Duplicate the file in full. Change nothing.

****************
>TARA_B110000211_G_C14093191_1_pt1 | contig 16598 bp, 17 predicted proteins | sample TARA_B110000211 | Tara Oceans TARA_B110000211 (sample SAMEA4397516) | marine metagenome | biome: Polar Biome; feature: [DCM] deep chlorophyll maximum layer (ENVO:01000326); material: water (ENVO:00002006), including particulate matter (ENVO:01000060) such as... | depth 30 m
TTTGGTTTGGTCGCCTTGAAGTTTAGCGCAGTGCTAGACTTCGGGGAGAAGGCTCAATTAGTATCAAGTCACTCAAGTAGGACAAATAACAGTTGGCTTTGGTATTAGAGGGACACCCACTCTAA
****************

>TARA_B110000211_G_C14093191_1_pt1 | contig 16598 bp, 17 predicted proteins | sample TARA_B110000211 | Tara Oceans TARA_B110000211 (sample SAMEA4397516) | marine metagenome | biome: Polar Biome; feature: [DCM] deep chlorophyll maximum layer (ENVO:01000326); material: water (ENVO:00002006), including particulate matter (ENVO:01000060) such as... | depth 30 m
TTTGGTTTGGTCGCCTTGAAGTTTAGCGCAGTGCTAGACTTCGGGGAGAAGGCTCAATTAGTATCAAGTCACTCAAGTAGGACAAATAACAGTTGGCTTTGGTATTAGAGGGACACCCACTCTAA